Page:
Minimize Food Waste
When planning your meals for the week, try to use some of the same ingredients in multiple dishes. Also, practice cooking with pantry staples like beans and grains. These can form the backbone of anything you want to make.
Use Those Leftovers!
- The best leftovers are foods whose flavors get better with time - think curries, stews, and soups. Double the recipe when you cook dishes like these and freeze the leftovers for later.
- Make a simple soup by pureeing leftover cooked vegetables with chicken or vegetable broth.
- Make and freeze extra grains and beans. The long cooking times required for many grains and beans can feel like an obstacle during the week, so the next time you cook a whole grain or beans, double the amount and freeze what you don’t eat. You’ll have the foundation of a weeknight meal at your fingertips. Just reheat frozen grains in a pan with a splash of broth or water (if you thaw them slowly, they can become mushy).
- Create a healthy burrito (or tacos)! Almost anything tastes delicious as a burrito. Wrap extra bean salad, leftover fish or chicken, or even last night’s curry dish in a whole grain tortilla with some extra veggies. Yum!
- Leftover vegetables taste delicious in scrambled eggs, frittatas, or mixed with potatoes to make a hash.
- Turn a simple green salad into a real meal by piling on leftover beans, grains, roasted vegetables, sweet potatoes, or lean meats.
Photo credit: Quentin Jones. http://www.goodfood.com.au/good-food/christmas-feasts/making-the-most-of-leftovers-20111118-1nmxi.html.
Basal Metabolic Rate, or BMR, reflects the energy expended by the body for basic functions (think breathing, blood circulation, and body temperature regulation). In other words, it's the amount the calories your body burns *at rest*. BMR varies between individuals, and there are numerous factors that can affect metabolic rate both from one person to the next, as well as throughout the day or week in a single individual. But the most significant factors affecting average BMR are believed to be related to age and body composition.
Types of exercise:
Aerobic, meaning "with oxygen", activities or exercises are those that utilize the first tier of our energy system. The aerobic energy system fuels lower to moderate intensity activities and can sustain them for relatively long durations. Examples of aerobic activity include walking, jogging, swimming, biking, running, dancing, and a number of group exercise class activities that involve moderate intensity movements performed at a constant rate for a period of time. The caloric expenditure during aerobic activities varies based on individual BMR, intensity level (for example, running demands more energy than brisk walking). Obviously, higher intensity exercise will burn more calories than lower intensity exercise, and those that recruit more large muscles groups and/or work against resistance will increase calorie expenditure further. Aerobic exercise performed at a steady rate for 30 minutes or more provides several cardiovascular benefits.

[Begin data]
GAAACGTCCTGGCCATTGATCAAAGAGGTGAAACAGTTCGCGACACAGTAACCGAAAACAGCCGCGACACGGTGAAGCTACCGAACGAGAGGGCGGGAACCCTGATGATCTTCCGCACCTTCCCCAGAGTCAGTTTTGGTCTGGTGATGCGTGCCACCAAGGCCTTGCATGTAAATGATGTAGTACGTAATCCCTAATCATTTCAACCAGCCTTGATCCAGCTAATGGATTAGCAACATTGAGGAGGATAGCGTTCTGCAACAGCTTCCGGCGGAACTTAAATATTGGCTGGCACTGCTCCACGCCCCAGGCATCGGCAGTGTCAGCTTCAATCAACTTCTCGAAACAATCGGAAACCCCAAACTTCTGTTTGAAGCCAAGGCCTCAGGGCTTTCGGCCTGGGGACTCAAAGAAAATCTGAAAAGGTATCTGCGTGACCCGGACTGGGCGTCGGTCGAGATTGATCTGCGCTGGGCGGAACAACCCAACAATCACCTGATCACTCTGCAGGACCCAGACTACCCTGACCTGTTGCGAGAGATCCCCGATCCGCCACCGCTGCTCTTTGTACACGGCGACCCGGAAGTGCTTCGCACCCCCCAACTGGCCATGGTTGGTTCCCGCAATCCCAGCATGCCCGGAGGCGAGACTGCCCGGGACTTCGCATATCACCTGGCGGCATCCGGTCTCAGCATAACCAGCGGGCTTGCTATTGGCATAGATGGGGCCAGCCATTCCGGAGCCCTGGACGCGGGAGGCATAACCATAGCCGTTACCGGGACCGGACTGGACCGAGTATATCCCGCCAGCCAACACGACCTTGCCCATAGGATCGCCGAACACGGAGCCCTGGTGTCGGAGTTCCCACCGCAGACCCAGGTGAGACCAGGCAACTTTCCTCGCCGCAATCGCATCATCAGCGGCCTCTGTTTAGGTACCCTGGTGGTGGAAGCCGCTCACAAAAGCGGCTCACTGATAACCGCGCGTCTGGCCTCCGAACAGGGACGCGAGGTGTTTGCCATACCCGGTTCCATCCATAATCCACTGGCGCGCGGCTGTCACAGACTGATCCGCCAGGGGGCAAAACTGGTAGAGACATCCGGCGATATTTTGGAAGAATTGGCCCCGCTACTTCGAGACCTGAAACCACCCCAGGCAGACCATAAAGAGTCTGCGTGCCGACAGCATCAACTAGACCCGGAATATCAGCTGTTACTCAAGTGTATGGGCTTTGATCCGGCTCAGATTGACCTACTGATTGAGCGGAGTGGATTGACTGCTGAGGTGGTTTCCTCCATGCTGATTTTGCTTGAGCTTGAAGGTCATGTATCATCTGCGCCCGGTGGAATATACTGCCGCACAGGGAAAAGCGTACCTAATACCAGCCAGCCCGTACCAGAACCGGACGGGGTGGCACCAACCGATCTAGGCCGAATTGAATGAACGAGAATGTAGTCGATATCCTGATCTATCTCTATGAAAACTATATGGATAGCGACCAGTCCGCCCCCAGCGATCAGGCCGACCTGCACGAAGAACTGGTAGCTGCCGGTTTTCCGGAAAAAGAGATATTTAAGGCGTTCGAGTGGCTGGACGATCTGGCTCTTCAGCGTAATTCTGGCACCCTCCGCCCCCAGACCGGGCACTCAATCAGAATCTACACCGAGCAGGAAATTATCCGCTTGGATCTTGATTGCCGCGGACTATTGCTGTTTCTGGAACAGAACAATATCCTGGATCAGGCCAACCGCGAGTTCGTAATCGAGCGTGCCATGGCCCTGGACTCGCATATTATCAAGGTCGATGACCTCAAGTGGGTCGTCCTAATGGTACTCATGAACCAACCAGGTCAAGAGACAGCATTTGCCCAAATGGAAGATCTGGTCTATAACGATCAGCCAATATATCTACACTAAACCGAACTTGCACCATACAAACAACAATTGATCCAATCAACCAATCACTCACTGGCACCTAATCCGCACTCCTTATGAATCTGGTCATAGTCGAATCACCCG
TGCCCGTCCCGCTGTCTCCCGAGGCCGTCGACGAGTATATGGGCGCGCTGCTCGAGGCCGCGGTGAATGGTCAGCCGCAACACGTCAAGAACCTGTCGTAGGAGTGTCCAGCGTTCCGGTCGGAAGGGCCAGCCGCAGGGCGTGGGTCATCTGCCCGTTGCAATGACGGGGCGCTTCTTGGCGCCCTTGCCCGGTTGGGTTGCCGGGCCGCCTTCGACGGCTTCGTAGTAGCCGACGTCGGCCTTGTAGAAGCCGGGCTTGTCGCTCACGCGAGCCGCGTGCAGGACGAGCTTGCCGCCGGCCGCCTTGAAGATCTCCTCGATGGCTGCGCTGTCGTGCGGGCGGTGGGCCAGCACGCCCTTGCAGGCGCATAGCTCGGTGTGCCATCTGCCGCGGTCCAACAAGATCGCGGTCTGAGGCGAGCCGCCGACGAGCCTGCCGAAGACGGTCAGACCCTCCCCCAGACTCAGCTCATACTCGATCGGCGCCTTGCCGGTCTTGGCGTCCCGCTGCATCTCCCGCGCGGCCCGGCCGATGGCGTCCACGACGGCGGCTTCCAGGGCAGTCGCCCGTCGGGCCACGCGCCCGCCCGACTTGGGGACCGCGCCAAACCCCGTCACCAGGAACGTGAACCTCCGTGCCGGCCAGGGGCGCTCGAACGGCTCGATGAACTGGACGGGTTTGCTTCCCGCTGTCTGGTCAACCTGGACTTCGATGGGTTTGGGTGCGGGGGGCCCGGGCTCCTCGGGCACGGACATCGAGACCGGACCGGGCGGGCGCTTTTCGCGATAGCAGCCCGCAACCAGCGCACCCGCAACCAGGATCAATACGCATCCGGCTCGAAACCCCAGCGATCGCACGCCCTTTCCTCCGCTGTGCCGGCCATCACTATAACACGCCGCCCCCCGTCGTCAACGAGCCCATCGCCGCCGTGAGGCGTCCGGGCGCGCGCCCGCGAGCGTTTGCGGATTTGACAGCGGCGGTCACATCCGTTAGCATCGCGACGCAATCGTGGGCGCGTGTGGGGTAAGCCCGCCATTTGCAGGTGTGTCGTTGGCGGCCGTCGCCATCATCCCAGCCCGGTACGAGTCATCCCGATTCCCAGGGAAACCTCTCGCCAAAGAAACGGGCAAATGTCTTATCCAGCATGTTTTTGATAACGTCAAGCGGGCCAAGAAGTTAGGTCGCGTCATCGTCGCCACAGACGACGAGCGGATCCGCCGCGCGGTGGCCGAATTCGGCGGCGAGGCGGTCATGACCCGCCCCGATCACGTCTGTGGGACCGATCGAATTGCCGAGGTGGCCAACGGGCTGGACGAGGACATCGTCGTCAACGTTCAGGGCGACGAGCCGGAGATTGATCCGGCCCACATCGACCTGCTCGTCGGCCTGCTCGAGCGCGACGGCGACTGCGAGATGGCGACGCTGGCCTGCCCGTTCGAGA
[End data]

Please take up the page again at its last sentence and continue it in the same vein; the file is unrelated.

Anaerobic, meaning "without oxygen", refers to the next tier of our energy system, the one that takes over when our activity demands more energy faster than our aerobic system can deliver. Our anaerobic energy system fuels our highest intensity exercises, and can only be used for very short durations. A common example of anaerobic exercise would be interval training. The popularity of "High Intensity Interval Training", or HIIT, describes short rounds of any exercise performed at a very high intensity (depending on fitness level, 80-95% of maximal heart rate), with equal rest periods performed at a low to moderate intensity. This type of interval training has gained popularity due to the fact that it can be applied to nearly any mode of exercise (cycling, jogging/running, kickboxing, you name it...), can be adapted to any fitness level, and can achieve very similar benefits to aerobic exercise but in a much shorter amount of time. In addition, a physiological effect called "excess post-exercise oxygen consumption" (EPOC) that accompanies anaerobic exercise can increase post-exercise calorie expenditure by as much as 15% (ACSM), potentially making it a more calorically expensive method.
Resistance training, which we looked at during the month of March, encompasses any type of exercise in which muscles contract against external resistance. This includes body weight exercises (think squats, lunges and pushups), dumbell, free weight, resistance band, or other weight-bearing exercises. Resistance exercises may utilize either our aerobic or anaerobic systems, depending on type, intensity, and programming. While the initial calorie expenditure may not be as high as aerobic and anaerobic exercise, it's important to recognize that by increasing lean body mass through resistance training, we also increase our BMR (remember, that's the amount of energy our body uses at rest) as well as our energy expenditure during all other forms of exercise. That means that by increasing our strength and muscle mass through resistance training, our aerobic and anaerobic activities become MORE effective, our bodies use their fuel more efficiently, and ultimately our daily calorie expenditure increases. Incorporating resistance training into any weight loss program is also important for maintaining our lean body mass while we lose fat.
The ACSM recommends that a well-rounded exercise program should include all types of exercise for maximum health benefits, and any program can be adapted to meet the needs or goals of the individual. If you have any questions or are interested in body composition testing or exercise prescription to help determine your needs and set personal goals, contact us via one of the methods at the top of the screen.